Finally, as I hinted at in the kick-off post to this blog’s focus on far-right and extremist politics, the reporting team in the final episode (titled “Defensive Democracy”) comes off as rather superficial about both German history and German social trends. Their subtextual adherence to the Sonderweg thesis is strong. This thesis implies that Germany’s path to democracy followed a different trajectory than in all other places and correlates with the politics of Holocaust memory in Germany in very specific ways. The notion that Germany has atoned for the Holocaust by “coming to terms with the past” and explicitly educating the public about genocide; supporting the state of Israel to the point of not even permitting critique of Israel’s land-grabbing behavior and mistreatment of Palestinians; and supposedly being shocked when right-wing extremism becomes visible in a German context, permits two further ideas. One implication is that Germans have done everything right in terms of accepting their historical culpability, which means extremists can be explained away as somehow external to the system rather than originating within it. Second, the sheer disbelief that extremism could reappear in Germany, of all places completely misreads the development of the global and transnational forms of extremism that are particular to the global conditions in which we live today. Germany is not isolated from what happens in Europe or the United States or the rest of the world. There should be absolutely no shock – in a country that saw right-wing political movements gain representation in the early 1950s, the 1969 election, and throughout the 1990s in state elections – that at some point these movements would succeed in garnering federal representation and/or compel broad, ideological social acceptance. Indeed, this has been the aim of the Neo-Nazi National Democratic Party for decades: to make extreme ideas common in public space so as to reduce the social shock when citizens encounter extremist ideologies. (For more on this idea, see: Fabian Virchow (2004) “The groupuscularization of neo-Nazism in Germany: the case of the Aktionsbüro Norddeutschland,” Patterns of Prejudice, 38:1, 56-70).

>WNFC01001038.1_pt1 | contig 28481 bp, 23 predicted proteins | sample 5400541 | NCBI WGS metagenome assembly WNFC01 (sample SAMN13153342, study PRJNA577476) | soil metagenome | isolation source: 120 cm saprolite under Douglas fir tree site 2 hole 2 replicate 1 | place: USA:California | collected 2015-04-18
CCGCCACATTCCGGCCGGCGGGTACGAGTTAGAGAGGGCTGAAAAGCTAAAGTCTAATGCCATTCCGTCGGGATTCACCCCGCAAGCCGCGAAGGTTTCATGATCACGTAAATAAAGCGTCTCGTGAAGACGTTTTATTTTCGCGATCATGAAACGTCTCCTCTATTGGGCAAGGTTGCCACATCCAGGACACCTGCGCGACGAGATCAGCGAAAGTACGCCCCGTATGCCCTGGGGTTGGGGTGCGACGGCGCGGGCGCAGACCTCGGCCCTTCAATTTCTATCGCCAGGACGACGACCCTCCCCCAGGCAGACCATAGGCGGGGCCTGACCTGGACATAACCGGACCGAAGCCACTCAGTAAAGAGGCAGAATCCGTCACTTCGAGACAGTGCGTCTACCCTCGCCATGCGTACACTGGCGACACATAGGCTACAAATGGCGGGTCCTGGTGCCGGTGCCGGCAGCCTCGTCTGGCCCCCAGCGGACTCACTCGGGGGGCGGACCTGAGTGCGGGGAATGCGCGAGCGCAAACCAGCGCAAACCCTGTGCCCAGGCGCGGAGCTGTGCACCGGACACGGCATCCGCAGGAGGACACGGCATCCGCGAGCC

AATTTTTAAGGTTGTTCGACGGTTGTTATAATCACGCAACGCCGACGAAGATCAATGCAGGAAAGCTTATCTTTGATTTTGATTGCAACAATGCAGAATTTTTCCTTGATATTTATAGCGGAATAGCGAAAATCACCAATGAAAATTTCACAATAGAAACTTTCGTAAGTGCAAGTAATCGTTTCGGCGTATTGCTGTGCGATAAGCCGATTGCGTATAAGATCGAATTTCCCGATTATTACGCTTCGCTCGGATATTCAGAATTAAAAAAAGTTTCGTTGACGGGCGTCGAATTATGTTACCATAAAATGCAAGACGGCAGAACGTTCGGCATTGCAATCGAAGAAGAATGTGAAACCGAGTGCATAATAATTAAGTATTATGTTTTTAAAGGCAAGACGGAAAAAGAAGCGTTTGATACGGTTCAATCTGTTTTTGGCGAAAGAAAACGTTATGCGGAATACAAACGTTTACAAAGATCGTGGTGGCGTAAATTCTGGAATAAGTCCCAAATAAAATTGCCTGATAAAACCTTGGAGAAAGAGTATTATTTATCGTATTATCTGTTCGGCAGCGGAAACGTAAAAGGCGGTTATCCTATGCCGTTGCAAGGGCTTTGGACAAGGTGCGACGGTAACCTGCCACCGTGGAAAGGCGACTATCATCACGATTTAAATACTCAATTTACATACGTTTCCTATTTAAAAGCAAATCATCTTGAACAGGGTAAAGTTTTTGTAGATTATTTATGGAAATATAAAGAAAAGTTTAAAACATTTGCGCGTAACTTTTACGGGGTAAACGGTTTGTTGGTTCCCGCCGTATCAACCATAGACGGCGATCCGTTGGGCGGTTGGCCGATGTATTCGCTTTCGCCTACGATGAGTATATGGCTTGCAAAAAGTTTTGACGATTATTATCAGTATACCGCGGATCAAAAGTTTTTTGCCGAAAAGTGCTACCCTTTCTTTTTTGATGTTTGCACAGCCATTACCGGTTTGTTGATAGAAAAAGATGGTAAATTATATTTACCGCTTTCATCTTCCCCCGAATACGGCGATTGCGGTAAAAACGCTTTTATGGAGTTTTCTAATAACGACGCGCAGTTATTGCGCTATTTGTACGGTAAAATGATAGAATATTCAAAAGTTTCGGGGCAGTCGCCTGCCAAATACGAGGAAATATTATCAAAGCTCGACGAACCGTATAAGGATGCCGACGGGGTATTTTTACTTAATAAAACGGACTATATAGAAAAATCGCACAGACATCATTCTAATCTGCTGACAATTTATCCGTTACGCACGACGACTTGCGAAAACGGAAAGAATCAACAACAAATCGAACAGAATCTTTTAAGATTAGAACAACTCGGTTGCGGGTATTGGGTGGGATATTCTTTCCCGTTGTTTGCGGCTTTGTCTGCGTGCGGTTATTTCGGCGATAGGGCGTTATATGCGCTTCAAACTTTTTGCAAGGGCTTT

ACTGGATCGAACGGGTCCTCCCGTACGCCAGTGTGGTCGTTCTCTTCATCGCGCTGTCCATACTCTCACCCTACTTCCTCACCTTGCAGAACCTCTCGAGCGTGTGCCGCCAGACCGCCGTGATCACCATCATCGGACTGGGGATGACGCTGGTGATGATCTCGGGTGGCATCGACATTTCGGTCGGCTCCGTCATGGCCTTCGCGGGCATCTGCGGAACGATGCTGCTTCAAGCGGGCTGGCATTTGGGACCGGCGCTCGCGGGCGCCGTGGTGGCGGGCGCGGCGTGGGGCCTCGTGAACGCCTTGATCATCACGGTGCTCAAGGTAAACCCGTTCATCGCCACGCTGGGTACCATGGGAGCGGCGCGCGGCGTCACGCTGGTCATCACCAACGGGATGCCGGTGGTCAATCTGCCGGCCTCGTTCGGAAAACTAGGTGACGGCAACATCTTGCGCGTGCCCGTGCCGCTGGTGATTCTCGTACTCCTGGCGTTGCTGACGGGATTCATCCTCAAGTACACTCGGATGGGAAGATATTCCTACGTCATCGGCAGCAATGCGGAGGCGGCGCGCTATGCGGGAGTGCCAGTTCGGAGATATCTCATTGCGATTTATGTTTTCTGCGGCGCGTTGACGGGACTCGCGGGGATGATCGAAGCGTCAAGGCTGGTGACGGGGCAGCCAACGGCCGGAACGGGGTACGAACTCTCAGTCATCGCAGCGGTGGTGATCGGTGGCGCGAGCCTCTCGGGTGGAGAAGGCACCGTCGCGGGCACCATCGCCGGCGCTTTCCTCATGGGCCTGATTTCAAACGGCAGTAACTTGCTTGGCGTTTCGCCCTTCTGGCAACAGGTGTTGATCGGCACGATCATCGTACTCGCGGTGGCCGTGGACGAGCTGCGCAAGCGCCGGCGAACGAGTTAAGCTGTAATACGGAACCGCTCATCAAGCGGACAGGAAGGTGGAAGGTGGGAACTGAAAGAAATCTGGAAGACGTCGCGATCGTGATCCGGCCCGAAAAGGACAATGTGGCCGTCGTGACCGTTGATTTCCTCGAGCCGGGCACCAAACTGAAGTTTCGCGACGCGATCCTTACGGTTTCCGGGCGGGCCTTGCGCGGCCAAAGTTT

There are points in this podcast where the team attempts, but fails, to take some of these ideas into account. The critique of the German government’s tendency to label violent extremists who were connected online as “lone wolves” comes through loud and clear. Showing that at least someone on the team expressed concern at airing Franco A.’s interview means that – slowly, very slowly – journalists are reflecting on how they cover the far-right. But the overall effect I’m left with after a second listen is that these gestures are halfhearted and ultimately ineffective. The pull for sensationalism is too great. The worst thing we can do on the current media landscape is feed extremists attention and remain superficial in our understanding of where, how and why extremism arises. We need instead to think critically about how nationalism exists within rather than without state institutions.

For this reason, the next post will try to lay out some of the basic foundations of populist nationalist politics and what scholars know about it.

*I am skeptical about term “infiltration” and would like to find statistics about how often radicalization takes place within national armies.